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Superb African Antique Kissi Penny Iron Currency Liberia Sierra Leone West Africa 19th C

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Size 40cm to 45cm
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Superb African Antique Kissi Penny Iron Currency Liberia Sierra Leone West Africa 19th Century 

The Kissi Penny was an iron currency made in Sierra Leone that circulated widely near its production among Gbandi (Bandi), Gola, Kissi, Kpelle, Loma, Mandinka and Mende and other people of Liberia, Sierra Leone.

During the late 19th century, Kissi pennies were minted from the natural iron ore located in what is known today as Liberia, Serra Leone, and Guinea. Referred to by the Kissi people as Kilindi, the Europeans who colonized the region referred to them as Kissi pennies or Kissi money. During this time, Kissi pennies began to circulate in the African regions along with European and American paper money.

Kissi pennies are thin, twisted rods of high-quality iron with one end molded into the shape of a “T” called niling (ear) and the other end shaped into a flat spatula-like form called kodo (foot).  One of the possible reasons for its unusual shape could be because it is almost impossible to alter or shave the penny without the tampering being noticeable.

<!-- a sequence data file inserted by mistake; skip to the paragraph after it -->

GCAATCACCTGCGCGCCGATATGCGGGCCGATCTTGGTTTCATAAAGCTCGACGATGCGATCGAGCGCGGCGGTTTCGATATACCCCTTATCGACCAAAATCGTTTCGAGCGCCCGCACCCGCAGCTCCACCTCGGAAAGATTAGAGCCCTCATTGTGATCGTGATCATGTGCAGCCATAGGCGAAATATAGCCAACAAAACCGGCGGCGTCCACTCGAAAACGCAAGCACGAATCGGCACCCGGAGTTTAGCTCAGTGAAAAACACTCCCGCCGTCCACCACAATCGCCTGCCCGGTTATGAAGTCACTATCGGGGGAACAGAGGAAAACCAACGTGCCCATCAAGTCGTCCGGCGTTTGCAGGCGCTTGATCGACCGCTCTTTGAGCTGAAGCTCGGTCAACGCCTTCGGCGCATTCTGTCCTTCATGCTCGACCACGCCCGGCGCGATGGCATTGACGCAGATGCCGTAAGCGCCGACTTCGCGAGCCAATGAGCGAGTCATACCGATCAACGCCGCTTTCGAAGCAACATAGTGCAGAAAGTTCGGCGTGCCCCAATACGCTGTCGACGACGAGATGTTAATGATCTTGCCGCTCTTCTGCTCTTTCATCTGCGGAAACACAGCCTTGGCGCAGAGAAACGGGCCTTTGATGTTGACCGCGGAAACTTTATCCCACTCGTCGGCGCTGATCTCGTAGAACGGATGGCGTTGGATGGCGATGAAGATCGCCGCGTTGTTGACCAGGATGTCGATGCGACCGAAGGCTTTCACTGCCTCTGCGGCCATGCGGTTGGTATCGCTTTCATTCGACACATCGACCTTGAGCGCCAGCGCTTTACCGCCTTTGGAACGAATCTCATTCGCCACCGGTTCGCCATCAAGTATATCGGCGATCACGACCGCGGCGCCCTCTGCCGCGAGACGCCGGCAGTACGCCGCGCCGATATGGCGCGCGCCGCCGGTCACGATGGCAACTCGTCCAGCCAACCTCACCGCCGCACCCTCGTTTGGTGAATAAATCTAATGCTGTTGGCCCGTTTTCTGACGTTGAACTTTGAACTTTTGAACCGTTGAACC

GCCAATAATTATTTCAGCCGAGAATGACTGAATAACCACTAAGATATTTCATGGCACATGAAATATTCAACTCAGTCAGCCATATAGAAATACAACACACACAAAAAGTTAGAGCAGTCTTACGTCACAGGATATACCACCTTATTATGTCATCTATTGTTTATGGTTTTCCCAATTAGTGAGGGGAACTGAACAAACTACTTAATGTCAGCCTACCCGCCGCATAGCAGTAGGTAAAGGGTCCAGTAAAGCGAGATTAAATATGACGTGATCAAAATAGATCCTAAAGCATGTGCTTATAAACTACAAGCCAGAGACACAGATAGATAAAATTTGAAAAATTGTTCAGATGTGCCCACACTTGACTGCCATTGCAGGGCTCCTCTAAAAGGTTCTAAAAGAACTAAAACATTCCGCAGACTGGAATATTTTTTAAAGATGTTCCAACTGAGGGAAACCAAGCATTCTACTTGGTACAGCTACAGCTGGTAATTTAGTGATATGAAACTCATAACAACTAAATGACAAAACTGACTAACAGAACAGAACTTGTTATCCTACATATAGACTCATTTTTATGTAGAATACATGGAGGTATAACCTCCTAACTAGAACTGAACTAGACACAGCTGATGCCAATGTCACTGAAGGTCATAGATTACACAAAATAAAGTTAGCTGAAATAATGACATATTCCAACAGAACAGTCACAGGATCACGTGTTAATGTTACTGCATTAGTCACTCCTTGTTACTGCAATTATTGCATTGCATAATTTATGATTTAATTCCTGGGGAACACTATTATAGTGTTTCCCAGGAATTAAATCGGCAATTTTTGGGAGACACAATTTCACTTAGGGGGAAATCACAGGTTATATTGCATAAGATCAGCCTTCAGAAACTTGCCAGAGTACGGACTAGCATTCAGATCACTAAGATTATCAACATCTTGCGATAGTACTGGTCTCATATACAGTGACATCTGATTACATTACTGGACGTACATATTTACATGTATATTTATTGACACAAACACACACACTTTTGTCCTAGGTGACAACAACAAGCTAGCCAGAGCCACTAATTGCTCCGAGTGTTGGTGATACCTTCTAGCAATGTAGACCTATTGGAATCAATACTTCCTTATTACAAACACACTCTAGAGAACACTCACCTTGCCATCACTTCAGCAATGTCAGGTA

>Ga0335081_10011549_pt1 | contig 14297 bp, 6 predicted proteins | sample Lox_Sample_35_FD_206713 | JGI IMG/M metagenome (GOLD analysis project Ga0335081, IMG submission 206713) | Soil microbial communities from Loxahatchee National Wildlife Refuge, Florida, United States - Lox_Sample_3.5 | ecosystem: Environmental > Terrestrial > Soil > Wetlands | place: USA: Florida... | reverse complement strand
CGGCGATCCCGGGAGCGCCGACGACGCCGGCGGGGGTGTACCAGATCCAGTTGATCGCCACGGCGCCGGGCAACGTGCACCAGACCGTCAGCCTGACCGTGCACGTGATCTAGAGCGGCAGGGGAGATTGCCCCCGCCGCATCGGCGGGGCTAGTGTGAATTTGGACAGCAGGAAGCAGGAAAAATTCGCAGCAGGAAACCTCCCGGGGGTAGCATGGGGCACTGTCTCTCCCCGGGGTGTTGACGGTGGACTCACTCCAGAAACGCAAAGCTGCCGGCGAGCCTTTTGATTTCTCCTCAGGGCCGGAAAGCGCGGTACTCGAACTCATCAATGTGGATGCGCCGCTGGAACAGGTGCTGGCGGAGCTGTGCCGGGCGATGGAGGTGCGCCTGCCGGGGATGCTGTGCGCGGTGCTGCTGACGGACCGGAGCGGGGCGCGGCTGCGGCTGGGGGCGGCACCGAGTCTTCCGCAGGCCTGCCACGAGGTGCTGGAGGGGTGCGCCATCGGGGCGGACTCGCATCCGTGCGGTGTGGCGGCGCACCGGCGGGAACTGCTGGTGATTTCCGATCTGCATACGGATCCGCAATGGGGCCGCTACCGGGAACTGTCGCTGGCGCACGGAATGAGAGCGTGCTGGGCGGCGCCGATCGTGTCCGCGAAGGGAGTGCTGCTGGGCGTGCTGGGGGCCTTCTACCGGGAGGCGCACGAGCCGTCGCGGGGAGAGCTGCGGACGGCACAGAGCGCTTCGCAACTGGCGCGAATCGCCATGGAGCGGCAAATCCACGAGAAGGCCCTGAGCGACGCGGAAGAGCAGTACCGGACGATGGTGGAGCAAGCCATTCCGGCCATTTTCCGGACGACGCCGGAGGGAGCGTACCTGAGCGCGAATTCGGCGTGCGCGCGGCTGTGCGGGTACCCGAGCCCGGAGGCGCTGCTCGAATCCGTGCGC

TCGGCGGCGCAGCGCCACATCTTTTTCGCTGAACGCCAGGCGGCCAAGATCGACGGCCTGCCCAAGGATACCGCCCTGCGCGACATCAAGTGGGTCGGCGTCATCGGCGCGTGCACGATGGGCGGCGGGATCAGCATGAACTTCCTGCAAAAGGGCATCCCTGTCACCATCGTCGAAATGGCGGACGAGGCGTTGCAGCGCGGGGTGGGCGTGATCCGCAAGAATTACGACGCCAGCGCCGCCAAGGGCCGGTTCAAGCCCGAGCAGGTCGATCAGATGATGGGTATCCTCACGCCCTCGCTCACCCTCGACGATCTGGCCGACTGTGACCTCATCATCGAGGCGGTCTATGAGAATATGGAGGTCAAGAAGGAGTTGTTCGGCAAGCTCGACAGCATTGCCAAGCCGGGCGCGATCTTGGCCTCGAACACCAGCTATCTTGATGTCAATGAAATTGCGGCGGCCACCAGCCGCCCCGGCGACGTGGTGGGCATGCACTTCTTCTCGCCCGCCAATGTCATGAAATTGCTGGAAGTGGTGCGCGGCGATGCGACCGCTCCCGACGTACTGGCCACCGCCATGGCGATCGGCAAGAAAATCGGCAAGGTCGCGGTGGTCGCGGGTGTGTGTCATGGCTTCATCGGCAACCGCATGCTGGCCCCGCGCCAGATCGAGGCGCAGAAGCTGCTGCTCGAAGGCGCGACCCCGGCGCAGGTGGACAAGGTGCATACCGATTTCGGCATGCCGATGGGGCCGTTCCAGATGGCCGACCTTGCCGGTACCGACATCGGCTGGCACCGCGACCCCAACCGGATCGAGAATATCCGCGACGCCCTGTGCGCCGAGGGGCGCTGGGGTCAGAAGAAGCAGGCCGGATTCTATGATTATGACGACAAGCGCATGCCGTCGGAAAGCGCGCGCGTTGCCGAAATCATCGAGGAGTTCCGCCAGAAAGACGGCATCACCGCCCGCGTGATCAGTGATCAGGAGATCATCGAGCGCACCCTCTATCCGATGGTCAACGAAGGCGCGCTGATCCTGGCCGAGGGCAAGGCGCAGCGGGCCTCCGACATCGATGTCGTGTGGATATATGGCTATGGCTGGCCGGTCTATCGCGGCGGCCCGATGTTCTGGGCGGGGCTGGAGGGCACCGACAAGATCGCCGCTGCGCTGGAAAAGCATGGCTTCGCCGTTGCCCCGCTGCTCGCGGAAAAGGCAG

Due to the unusual human-like shape, the Kissi people believed the pennies held souls. Rods vary in size from about 6’’ to 18’’ with longer ones being of higher value. Generally, Kissi pennies were fastened into bundles of twenty rods as a single Kissi penny was not worth much. There are different proposed explanations about why Kissi believed this currency held souls: the shape may resemble an abstract human form, and the iron-working process contains symbolic meanings. If a Kissi penny were to break, the loss of the soul devalued the penny. Only the Zoe, a trained blacksmith, could repair it, for a fee, the Zoe would rejoin the broken penny to restore the missing soul.

West Africans from the region of modern-day Liberia and Sierra Leone have used iron as a trading good and standard of value for a long time,  Ironworking had developed in the region by ca. 600

Even after they were discontinued for use as currency, Kissi pennies continued to be employed in the society of the region, for example, as tokens of completing rituals in the Poro and Sande Societies; as bride wealth, and also to be placed on tombs and graves, where they were believed to channel the souls of the dead.

Provenance:  Allen Christensen Collection  1908-1981  with original label 

The Todd Barlin Collection of African & Oceanic Art 

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